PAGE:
* Accelerators: Speed up
the hydration (strengthening) of the concrete.
* Retarders: Slow the
hydration of concrete.
* Air-entrainers: Add and
distribute air to the concrete.
* Plasticizers: Increase
the workability of concrete.
Workability is the ability of
a fresh (plastic) concrete mix to fill the form/mould properly with the
desired work (vibration) and without reducing the concrete's quality.
Workability depends on water content, additives, aggregate (shape and size
distribution) and age (level of hydration). Raising the water content or
adding plasticizer will increase the workability. Too much water will lead
to bleeding (loss of water) and/or segregation (concrete start to get
inhomogeneous) and the resulting concrete will have reduced quality.
Workability is normally
tested by slump measurement. High flow concrete, like self compacting
concrete, are normally tested by one of several flow measuring methods.
Concrete slump is a
simplistic measure of fresh (plastic) concrete's workability. Slump is
normally determined by the ASTM C 143 or EN 12350-2 slump test standards,
using the Abrams cone, into which concrete is placed for testing. When the
cone is carefully lifted off the enclosed material, it will slump a
certain amount due to its water content. A relatively dry sample will
slump very little, and be given a slump of one or two inches (25 or 50
mm), while a relatively wet concrete sample may slump as much as six or
seven inches (150 to 175 mm).
To increase the slump, the
rule of thumb is:
Add 1 US gallon of water
per cubic yard of concrete in the mixer truck to increase slump by 1
inch. Adding 27 US gallons to 9 cubic yards of batched concrete will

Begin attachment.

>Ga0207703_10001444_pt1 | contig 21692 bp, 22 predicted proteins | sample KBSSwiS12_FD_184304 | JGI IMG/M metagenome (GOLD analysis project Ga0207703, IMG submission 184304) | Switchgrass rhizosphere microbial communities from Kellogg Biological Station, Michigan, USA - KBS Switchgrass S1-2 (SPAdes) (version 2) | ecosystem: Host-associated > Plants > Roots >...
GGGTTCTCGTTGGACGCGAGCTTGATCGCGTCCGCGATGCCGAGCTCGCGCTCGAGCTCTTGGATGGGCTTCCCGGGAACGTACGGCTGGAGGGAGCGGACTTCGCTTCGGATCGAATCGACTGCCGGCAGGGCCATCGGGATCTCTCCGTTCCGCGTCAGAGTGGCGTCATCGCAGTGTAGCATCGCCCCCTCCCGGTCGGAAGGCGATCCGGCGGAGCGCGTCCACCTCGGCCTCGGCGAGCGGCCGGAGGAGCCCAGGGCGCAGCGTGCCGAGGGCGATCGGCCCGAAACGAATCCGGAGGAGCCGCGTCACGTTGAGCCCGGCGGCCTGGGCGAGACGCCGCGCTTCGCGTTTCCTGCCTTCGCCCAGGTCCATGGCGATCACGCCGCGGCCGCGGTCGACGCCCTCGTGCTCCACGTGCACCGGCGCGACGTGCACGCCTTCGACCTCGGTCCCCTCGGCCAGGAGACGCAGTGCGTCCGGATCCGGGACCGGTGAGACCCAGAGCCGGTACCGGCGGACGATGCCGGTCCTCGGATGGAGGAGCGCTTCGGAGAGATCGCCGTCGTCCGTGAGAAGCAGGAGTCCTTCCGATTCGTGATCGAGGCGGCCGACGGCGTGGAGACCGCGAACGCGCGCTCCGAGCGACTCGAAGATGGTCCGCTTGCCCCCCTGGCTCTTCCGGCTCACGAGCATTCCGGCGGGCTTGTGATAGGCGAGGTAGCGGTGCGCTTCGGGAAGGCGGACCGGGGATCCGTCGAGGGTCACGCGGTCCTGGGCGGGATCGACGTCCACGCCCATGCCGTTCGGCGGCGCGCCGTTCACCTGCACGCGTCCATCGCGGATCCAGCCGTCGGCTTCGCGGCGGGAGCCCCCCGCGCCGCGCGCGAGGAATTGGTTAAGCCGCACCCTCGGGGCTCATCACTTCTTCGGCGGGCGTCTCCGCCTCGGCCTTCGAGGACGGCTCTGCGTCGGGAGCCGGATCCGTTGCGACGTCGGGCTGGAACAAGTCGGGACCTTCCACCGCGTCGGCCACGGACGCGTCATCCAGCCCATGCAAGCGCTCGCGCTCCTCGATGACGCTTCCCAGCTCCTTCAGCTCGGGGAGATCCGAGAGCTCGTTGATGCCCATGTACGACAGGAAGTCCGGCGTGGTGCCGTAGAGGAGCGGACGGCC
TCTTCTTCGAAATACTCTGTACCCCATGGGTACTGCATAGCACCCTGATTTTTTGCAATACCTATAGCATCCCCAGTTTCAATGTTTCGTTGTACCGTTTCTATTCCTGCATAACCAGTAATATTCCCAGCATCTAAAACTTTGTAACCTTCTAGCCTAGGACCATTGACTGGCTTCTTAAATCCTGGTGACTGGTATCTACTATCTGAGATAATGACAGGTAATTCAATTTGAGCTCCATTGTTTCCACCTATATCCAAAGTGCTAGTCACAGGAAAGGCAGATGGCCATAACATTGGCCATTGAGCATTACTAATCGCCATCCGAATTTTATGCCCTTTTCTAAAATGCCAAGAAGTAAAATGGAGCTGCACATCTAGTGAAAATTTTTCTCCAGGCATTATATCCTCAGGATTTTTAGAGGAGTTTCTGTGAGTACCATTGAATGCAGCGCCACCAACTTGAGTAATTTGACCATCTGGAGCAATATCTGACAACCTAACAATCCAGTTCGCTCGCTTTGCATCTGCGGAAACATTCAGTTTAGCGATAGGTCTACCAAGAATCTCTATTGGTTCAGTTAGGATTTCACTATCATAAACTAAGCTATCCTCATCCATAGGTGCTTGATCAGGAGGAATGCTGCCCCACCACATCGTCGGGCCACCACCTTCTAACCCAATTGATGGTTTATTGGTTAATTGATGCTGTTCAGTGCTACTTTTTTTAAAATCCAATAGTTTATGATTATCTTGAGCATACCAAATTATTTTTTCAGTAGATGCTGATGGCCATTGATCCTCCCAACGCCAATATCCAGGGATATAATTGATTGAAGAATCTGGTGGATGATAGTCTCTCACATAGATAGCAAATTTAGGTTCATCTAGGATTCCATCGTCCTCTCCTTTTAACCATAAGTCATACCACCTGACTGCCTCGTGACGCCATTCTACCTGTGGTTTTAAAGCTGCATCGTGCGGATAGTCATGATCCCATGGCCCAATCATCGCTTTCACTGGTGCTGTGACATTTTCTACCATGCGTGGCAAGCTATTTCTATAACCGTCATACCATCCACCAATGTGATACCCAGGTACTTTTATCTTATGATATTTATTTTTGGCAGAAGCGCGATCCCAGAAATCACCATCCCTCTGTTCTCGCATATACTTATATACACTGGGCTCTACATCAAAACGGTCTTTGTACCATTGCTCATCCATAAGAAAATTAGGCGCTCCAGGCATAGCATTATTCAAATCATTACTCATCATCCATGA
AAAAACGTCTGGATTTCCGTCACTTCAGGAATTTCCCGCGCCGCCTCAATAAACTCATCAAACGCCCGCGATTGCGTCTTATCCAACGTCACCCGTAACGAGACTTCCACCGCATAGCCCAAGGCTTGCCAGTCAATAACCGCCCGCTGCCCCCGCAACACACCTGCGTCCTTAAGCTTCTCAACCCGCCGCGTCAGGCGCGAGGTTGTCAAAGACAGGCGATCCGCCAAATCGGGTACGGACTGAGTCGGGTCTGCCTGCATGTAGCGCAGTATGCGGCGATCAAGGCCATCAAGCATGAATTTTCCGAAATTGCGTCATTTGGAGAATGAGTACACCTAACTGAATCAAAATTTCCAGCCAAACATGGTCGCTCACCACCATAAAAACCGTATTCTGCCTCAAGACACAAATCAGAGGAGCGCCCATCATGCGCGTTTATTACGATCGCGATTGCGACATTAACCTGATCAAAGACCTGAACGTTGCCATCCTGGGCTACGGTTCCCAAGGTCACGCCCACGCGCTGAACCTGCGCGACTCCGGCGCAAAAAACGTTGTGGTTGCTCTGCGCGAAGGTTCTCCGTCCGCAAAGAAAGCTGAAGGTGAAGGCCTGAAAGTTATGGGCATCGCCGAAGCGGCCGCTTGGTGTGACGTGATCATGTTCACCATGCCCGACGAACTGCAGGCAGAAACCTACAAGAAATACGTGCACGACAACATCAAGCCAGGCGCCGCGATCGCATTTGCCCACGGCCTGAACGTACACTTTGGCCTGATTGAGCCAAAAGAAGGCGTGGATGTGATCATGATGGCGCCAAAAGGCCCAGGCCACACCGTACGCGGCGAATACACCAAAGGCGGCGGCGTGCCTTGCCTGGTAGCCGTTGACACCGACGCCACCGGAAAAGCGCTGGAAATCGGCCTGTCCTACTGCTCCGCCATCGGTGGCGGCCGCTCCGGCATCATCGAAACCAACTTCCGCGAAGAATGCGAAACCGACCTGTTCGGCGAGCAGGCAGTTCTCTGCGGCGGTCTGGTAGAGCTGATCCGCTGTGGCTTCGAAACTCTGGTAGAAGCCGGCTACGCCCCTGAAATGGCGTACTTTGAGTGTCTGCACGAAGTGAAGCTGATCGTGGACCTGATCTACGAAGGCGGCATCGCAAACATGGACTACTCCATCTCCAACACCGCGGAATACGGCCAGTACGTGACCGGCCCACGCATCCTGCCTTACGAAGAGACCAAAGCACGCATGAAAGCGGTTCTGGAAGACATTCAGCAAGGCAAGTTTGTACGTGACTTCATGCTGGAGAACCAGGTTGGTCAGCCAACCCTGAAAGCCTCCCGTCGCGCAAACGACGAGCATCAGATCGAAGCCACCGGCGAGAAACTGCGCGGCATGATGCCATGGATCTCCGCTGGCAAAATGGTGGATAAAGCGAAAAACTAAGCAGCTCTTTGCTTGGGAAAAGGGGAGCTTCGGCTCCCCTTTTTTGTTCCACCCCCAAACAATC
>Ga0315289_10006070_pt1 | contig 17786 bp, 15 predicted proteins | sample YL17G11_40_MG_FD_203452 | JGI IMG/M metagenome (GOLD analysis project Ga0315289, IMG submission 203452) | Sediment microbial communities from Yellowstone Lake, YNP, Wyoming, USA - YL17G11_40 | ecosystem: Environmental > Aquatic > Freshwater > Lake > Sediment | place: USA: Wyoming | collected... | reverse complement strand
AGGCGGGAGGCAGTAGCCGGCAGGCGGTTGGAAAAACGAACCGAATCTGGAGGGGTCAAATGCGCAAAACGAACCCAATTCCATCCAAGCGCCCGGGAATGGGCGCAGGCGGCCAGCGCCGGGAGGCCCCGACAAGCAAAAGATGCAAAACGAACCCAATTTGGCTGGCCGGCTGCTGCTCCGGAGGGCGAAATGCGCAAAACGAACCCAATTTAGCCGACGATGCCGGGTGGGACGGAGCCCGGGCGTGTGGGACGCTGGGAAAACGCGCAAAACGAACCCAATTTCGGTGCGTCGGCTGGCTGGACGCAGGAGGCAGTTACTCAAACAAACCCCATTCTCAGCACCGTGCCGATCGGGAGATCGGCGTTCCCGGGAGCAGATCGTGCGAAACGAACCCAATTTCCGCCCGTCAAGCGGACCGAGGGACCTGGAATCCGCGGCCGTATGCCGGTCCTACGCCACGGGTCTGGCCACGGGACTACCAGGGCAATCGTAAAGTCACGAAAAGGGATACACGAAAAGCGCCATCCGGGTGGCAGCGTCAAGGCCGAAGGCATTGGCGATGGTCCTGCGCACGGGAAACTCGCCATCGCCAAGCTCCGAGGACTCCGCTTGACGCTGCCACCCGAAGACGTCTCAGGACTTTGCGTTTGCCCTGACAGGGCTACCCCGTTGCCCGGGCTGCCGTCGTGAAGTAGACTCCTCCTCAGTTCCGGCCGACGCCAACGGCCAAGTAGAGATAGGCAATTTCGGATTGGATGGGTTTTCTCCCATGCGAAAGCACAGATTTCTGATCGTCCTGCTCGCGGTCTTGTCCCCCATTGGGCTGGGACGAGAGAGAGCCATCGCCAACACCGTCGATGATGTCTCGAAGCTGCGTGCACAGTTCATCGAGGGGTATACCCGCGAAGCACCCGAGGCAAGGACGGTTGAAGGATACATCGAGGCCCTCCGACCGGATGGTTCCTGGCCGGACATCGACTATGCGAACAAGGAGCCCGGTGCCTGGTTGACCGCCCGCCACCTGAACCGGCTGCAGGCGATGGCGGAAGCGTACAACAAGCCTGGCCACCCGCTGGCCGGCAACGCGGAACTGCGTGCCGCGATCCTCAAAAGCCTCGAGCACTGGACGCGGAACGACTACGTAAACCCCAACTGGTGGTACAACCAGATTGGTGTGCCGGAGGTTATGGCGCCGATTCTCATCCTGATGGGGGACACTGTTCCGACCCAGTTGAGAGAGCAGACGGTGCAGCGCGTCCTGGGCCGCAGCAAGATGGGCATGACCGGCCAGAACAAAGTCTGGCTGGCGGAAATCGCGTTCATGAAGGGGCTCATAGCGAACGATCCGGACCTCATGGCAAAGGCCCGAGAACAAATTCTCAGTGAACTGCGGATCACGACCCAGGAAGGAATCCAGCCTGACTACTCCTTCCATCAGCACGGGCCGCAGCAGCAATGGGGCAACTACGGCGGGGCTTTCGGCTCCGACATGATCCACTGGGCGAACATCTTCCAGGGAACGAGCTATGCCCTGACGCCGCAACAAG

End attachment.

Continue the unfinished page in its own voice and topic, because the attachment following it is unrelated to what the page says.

therefore increase the slump by about 3 inches.
(converted from US rule of thumb)
Add 2 litres of water per
cubic metre of concrete in the mixer truck to increase slump by 1 cm.
Adding 54 litres to 9 cubic metres of batched concrete will therefore
increase the slump by about 3 cm.
Slump can also be increased
by adding a plasticizer, without changing the water/cement factor.
During the 1990s a number of
countries including Japan, Sweden and France developed a range of
concretes that were self-compacting. These 'SCC's are characterised by
their extreme fluidity (using plasticizers), behaving more like water than
the traditional viscous concrete.
SCCs are characterized by
* extreme fluidity measured
by flow or slump, typically measured between 700-750 mm.
* no need for vibrators to
compact the concrete, which can be noisy
* no or little need for
expensive concrete pumping equipment
* no bleed water (excess
water draining out of the concrete)
SCC can offer benefits of up
to 50% in labour costs, due to it being poured up to 80% faster and having
reduced wear and tear on formwork.
As of 2005, self compacting
concretes account for 10-15% of concrete sales in some European countries.
Shotcrete uses compressed air
to shoot (cast) concrete to a frame or structure. Shotcrete is mostly used
for rock support, especially in tunneling. Today there are two application
methods for shotcrete: the dry-mix and the wet-mix procedure. In Dry-mix
the dry mixture of cement and aggregates is filled into the machine and
conveyed with compressed air through the hoses. The water needed for the
hydration is added at the nozzle. In Wet-mix the mixes are prepared with
all necessary water for hydration. The mixes are pumped through the hoses.
At the nozzle compressed air is added for spraying. For both methods
additives such as plasticizers and accelerators may be used. Shotcrete is
normally reinforced by fibers.